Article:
Case C-282/10 Dominguez

Dominguez, a worker on sick leave for over a year, was denied vacation benefits because a French statute required that a worker should work at least 10 days a year before being able to claim vacation benefits. The Working Time Directive, however, requires all employees to be entitled to 4 weeks of paid vacation.

The duty of consistent interpretation, coined in Marleasing, requires national courts of Member States to interpret national law consistently with EU law. There are of course limits to this way of remedying discrepancies between EU law and national law such as contra legem interpretation.

The Cour de cassation, one of the highest French courts, in its reference to the Court had informed the Court that it did not see any possibility of interpreting French law consistently with the Working Time Directive. The Court thought otherwise:

28      In the dispute in the main proceedings, Article L. 223-4 of the Code du travail, which provides an exemption from the requirement of actual work during the reference period in respect of certain periods of absence from work, is an integral part of the domestic law to be taken into consideration by the French courts.

29      If Article L. 223-4 of the Code du travail were to be interpreted by the national court as meaning that a period of absence due to an accident on the journey to or from work must be treated as being equivalent to a period of absence due to an accident at work in order to give full effect to Article 7 of Directive 2003/88, that court would not encounter the limitation, referred to in paragraph 26 above, as regards interpreting Article L. 223-2 of the Code du travail in accordance with European Union law.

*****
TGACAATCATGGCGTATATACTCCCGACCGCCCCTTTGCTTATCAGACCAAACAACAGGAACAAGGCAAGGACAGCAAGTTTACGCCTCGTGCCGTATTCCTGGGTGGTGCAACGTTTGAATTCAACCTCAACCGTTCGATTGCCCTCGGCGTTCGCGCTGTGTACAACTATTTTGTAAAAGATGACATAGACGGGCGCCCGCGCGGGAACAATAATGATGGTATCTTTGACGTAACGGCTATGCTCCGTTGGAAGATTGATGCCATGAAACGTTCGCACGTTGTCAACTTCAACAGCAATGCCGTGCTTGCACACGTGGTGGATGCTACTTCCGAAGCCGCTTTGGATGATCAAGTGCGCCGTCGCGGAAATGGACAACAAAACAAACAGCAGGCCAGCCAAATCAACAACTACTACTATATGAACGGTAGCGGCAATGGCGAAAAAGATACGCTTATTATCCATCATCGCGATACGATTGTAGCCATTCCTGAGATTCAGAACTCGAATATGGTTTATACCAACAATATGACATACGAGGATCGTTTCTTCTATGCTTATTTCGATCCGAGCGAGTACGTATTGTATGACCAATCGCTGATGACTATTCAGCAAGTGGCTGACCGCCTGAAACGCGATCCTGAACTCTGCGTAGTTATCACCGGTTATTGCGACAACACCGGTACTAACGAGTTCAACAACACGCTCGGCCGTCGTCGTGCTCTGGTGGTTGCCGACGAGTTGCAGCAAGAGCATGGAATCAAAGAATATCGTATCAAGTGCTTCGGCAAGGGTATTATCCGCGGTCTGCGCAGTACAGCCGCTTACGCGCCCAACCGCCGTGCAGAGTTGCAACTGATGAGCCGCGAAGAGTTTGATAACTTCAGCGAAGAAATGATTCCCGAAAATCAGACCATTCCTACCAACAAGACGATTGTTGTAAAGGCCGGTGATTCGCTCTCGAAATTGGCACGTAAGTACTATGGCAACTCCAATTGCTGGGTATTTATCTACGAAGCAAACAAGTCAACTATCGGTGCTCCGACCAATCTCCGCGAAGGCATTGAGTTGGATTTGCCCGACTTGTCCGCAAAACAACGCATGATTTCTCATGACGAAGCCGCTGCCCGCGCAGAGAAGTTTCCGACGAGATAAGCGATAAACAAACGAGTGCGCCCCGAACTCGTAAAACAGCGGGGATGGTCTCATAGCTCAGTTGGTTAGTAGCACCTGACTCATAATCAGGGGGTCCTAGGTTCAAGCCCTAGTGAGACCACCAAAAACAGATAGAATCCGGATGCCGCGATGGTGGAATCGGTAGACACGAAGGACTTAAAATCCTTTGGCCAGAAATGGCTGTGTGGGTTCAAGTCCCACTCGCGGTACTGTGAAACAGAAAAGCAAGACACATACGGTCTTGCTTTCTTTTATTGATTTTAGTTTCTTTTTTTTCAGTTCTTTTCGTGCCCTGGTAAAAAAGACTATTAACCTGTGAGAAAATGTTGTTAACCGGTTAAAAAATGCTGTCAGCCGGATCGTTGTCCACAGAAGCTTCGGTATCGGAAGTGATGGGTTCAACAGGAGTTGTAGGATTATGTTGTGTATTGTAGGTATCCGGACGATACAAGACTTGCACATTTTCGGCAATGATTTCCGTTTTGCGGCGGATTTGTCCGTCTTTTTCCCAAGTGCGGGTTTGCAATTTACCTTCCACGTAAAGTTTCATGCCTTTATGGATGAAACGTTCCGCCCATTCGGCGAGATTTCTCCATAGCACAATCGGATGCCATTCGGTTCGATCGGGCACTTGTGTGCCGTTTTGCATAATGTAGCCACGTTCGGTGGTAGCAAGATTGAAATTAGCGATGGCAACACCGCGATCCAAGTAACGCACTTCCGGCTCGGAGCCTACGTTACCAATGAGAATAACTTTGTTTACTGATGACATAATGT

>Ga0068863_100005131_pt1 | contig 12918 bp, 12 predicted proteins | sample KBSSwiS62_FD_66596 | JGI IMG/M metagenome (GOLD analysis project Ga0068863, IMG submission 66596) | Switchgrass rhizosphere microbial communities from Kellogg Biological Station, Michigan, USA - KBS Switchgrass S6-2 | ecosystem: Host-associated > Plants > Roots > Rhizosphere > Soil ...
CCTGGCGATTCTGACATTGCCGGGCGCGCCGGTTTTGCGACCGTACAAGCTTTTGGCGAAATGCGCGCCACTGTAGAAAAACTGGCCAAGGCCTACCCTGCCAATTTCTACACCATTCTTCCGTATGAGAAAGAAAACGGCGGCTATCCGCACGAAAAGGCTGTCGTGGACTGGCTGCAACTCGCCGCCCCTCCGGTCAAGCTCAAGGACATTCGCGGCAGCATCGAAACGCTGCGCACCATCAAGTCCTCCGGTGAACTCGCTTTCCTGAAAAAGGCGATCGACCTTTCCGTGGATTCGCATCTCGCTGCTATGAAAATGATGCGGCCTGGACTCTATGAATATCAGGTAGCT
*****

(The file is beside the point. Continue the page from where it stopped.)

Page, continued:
This is interesting because the Court seems to be explaining French law to one of the highest courts in France. Cooperation between national courts and the Court has been one of the hallmarks of EU law. Work division among them, for example, means that the Court is solely responsible for invalidating EU law (Case 314/85 Fotofrost) and national courts for the invalidaty of national law (see e.g. Case C-314/08 Filipiak). The Court, in this case,  is quite eager to help out the French court, but we will have to see if the Cour de cassation will agree with the Court’s views on French law.

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